Collector To Transform Local Institution Into Salvador Dalí Museum

The trove is the second-largest collection of Dalí works in the US.

Portrait of Spanish artist Salvador Dali (1904 - 1989) with his cane, 1960s. Photo: Hulton Archive/Getty Images.
Portrait of Spanish artist Salvador Dali (1904 - 1989) with his cane, 1960s. Photo: Hulton Archive/Getty Images.

The Museum of Monterey, which is currently devoted to chronicling the history of the California city through its connection to the sea, is about to be transformed into an impressive homage to surrealist Salvador Dalí.

Dmitry Piterman, a Ukrainian-American businessman and collector with a collection of over 543 Dalí works, has entered into a joint venture with the Monterey History and Art Association to take over and transform the lagging institution into a home for various etchings, mixed media, lithographs, sculptures, and tapestries by the larger-than-life Spanish artist.

Salvador Dalí, The Persistence of Memory, 1931. The Museum of Modern Art, New York.

Salvador Dalí, The Persistence of Memory, 1931.
Photo: courtesy the Museum of Modern Art, New York.

The new museum will be called Dalí 17, a nod to the Hotel Del Monte, the Monterey hotel located on 17 Mile Drive where Dalí often stayed and worked in the 1930s and ’40s. The trove is said to be the second-largest Dalí collection in the United States. Other museums dedicated to the painter exist in St. Petersburg, Florida, and his hometown of Figueres, Spain.

Piterman began his Dalí collection in the late 1980s, shortly after graduating from the University of California Berkeley.

“He studied philosophy, he studied psychology, he studied dreams, he studied science and he incorporated all of these in his paintings,” Piterman said to the Herald of his attraction to Dalí’s work. “It’s that kind of out-of-the-box thinking and out-of-the-ordinary art that impresses people around the world.”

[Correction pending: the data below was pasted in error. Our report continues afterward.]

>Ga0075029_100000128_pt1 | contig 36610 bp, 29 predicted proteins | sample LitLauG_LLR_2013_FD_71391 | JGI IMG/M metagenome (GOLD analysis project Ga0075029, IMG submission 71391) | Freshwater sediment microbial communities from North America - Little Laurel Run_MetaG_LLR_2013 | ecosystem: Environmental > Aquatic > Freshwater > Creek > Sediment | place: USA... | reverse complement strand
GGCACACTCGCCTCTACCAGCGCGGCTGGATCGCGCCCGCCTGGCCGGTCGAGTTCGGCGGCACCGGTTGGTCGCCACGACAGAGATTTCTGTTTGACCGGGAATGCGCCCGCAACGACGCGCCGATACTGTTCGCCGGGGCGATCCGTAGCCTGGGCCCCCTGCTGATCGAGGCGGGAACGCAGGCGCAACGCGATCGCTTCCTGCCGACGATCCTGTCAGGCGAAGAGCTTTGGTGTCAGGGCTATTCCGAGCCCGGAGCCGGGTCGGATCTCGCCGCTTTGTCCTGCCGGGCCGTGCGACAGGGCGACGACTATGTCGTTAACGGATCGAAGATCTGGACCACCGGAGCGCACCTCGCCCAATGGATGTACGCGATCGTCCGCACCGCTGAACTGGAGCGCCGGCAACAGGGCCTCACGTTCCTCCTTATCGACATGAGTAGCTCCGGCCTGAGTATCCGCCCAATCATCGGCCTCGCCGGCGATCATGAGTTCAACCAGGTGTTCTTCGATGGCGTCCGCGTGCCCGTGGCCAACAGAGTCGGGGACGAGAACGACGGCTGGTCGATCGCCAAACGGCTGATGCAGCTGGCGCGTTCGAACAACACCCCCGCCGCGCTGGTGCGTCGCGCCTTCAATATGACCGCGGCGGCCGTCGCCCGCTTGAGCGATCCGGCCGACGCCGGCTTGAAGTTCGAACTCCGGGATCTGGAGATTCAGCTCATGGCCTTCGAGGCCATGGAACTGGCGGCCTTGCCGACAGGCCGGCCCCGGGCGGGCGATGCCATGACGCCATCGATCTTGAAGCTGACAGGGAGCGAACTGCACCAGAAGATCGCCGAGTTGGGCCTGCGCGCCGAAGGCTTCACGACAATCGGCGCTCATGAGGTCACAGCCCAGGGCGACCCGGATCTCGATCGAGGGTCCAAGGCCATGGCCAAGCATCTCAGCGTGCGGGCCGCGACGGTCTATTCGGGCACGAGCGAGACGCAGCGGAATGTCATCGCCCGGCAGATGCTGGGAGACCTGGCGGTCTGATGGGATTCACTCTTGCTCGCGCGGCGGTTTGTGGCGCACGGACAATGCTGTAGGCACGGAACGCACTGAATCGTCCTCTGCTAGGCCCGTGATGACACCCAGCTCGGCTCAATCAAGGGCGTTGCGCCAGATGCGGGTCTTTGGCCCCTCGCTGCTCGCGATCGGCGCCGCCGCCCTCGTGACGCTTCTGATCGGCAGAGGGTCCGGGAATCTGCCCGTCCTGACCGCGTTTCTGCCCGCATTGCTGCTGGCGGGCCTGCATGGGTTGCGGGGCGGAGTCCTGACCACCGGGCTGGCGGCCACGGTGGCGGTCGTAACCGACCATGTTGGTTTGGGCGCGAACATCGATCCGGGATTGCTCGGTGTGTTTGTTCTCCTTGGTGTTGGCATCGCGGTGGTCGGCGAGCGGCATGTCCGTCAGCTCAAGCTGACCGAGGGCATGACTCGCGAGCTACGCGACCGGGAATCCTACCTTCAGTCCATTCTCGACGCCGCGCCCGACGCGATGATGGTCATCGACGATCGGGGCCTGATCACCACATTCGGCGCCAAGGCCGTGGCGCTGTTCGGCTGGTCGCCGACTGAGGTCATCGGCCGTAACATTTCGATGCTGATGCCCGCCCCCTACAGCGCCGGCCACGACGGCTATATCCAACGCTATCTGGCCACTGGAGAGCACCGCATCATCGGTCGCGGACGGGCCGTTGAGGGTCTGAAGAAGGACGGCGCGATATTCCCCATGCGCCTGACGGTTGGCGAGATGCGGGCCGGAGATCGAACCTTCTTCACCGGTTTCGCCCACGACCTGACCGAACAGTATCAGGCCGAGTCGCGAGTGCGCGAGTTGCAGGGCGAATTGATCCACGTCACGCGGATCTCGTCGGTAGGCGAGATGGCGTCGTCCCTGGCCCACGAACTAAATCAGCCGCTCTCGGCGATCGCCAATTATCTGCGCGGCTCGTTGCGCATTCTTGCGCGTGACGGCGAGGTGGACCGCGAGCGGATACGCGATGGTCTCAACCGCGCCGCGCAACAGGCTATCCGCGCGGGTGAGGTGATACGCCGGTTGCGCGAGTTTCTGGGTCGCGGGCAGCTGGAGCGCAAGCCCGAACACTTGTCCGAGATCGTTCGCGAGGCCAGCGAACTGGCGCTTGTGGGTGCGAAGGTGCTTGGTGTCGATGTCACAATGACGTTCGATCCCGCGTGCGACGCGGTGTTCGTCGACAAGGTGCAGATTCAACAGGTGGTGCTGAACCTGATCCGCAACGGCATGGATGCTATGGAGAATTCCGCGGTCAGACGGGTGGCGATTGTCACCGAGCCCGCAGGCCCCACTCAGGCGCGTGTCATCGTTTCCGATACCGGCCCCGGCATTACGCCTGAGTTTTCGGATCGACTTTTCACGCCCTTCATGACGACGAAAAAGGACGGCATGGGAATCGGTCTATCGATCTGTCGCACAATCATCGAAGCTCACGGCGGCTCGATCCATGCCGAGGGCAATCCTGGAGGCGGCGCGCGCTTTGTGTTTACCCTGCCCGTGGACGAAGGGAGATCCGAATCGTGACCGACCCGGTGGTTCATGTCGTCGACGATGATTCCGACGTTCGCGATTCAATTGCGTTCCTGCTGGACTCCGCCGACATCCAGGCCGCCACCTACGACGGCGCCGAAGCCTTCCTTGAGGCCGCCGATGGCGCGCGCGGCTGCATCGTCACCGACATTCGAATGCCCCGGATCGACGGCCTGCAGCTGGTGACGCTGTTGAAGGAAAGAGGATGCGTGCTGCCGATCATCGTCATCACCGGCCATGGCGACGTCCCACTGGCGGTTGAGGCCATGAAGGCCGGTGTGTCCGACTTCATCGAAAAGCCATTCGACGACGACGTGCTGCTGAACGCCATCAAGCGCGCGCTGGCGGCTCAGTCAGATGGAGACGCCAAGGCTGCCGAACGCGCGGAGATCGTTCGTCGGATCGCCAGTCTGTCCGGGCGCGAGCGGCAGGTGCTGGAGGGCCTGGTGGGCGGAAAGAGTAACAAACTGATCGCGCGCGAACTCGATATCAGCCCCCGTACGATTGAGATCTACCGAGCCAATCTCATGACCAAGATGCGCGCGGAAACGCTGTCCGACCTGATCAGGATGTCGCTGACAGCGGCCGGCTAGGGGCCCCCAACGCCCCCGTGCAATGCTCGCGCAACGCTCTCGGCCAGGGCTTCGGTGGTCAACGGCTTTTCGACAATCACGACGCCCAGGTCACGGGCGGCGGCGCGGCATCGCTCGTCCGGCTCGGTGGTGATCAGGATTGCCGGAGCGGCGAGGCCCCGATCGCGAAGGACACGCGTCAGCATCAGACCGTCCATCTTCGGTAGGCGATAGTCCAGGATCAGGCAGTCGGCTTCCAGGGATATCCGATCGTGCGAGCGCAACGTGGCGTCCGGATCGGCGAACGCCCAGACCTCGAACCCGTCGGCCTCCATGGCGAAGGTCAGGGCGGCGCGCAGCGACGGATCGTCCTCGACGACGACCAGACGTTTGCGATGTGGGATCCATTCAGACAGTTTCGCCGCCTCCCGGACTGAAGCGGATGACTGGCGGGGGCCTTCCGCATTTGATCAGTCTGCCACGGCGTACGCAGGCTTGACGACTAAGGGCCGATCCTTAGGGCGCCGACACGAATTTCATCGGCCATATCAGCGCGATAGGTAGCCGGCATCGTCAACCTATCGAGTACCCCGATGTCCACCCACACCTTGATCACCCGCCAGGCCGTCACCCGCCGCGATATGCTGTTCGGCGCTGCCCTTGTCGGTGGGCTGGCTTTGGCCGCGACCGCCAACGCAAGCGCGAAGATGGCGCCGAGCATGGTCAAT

Carl Van Vechten, Portrait of Man Ray and Salvador Dali, Paris (1934). <br>Photo: U.S. Library of Congress, prints and Photographs Division/Wikipedia.

Carl Van Vechten, Portrait of Man Ray and Salvador Dali, Paris (1934).
Photo: U.S. Library of Congress, prints and Photographs Division/Wikipedia.

The art and artifacts currently on display at the Museum of Monterey have yet to find a new home, but will likely be distributed among several locations including the San Francisco Maritime Museum and the Monterey Public Library.

“Monterey won’t be a one-trick pony anymore,” Monterey History and Art Association board president Lawrence Chavez added. “We’re really excited because it’s a new direction. Right now I’m looking out the windows toward the wharf and I’m seeing people just walk past the museum. That’s not going to happen anymore.”

The announcement comes on the heels of several other forthcoming private museums, including one by German sculptor Thomas Schütte, and one by art collector Désiré Feuerle dedicated to Southeast Asian art.


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